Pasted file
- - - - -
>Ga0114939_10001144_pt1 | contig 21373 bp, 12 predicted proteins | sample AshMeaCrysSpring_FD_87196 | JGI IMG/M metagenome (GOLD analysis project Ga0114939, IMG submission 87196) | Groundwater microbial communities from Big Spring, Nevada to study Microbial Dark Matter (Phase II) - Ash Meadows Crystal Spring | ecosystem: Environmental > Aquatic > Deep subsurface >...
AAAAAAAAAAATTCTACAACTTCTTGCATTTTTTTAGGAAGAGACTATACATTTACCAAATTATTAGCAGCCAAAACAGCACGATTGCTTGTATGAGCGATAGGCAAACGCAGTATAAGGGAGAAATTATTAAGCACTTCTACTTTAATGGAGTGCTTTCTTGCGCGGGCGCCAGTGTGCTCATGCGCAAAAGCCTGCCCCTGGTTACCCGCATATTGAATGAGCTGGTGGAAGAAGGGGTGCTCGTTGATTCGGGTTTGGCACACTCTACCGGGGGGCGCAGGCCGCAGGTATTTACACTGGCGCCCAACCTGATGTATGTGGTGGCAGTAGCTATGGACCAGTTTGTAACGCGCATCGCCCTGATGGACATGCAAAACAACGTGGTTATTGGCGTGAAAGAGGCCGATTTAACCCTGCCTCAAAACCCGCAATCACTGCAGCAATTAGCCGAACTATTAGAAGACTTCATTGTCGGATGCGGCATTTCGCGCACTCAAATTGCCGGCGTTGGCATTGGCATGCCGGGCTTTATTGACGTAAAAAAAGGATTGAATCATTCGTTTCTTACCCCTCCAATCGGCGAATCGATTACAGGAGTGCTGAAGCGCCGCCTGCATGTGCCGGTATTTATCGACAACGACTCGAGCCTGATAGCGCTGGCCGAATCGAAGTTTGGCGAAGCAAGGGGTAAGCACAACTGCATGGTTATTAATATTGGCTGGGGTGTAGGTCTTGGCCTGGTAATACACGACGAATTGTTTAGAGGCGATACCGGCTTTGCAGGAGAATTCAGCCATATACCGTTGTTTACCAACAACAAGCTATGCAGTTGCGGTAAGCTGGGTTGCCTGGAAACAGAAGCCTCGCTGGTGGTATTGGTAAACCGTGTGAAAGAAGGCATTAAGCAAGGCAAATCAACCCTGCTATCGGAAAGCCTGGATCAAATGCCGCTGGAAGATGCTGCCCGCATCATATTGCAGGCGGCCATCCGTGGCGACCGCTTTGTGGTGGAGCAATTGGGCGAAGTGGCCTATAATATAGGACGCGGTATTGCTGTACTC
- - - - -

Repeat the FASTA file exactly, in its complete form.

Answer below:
>Ga0114939_10001144_pt1 | contig 21373 bp, 12 predicted proteins | sample AshMeaCrysSpring_FD_87196 | JGI IMG/M metagenome (GOLD analysis project Ga0114939, IMG submission 87196) | Groundwater microbial communities from Big Spring, Nevada to study Microbial Dark Matter (Phase II) - Ash Meadows Crystal Spring | ecosystem: Environmental > Aquatic > Deep subsurface >...
AAAAAAAAAAATTCTACAACTTCTTGCATTTTTTTAGGAAGAGACTATACATTTACCAAATTATTAGCAGCCAAAACAGCACGATTGCTTGTATGAGCGATAGGCAAACGCAGTATAAGGGAGAAATTATTAAGCACTTCTACTTTAATGGAGTGCTTTCTTGCGCGGGCGCCAGTGTGCTCATGCGCAAAAGCCTGCCCCTGGTTACCCGCATATTGAATGAGCTGGTGGAAGAAGGGGTGCTCGTTGATTCGGGTTTGGCACACTCTACCGGGGGGCGCAGGCCGCAGGTATTTACACTGGCGCCCAACCTGATGTATGTGGTGGCAGTAGCTATGGACCAGTTTGTAACGCGCATCGCCCTGATGGACATGCAAAACAACGTGGTTATTGGCGTGAAAGAGGCCGATTTAACCCTGCCTCAAAACCCGCAATCACTGCAGCAATTAGCCGAACTATTAGAAGACTTCATTGTCGGATGCGGCATTTCGCGCACTCAAATTGCCGGCGTTGGCATTGGCATGCCGGGCTTTATTGACGTAAAAAAAGGATTGAATCATTCGTTTCTTACCCCTCCAATCGGCGAATCGATTACAGGAGTGCTGAAGCGCCGCCTGCATGTGCCGGTATTTATCGACAACGACTCGAGCCTGATAGCGCTGGCCGAATCGAAGTTTGGCGAAGCAAGGGGTAAGCACAACTGCATGGTTATTAATATTGGCTGGGGTGTAGGTCTTGGCCTGGTAATACACGACGAATTGTTTAGAGGCGATACCGGCTTTGCAGGAGAATTCAGCCATATACCGTTGTTTACCAACAACAAGCTATGCAGTTGCGGTAAGCTGGGTTGCCTGGAAACAGAAGCCTCGCTGGTGGTATTGGTAAACCGTGTGAAAGAAGGCATTAAGCAAGGCAAATCAACCCTGCTATCGGAAAGCCTGGATCAAATGCCGCTGGAAGATGCTGCCCGCATCATATTGCAGGCGGCCATCCGTGGCGACCGCTTTGTGGTGGAGCAATTGGGCGAAGTGGCCTATAATATAGGACGCGGTATTGCTGTACTC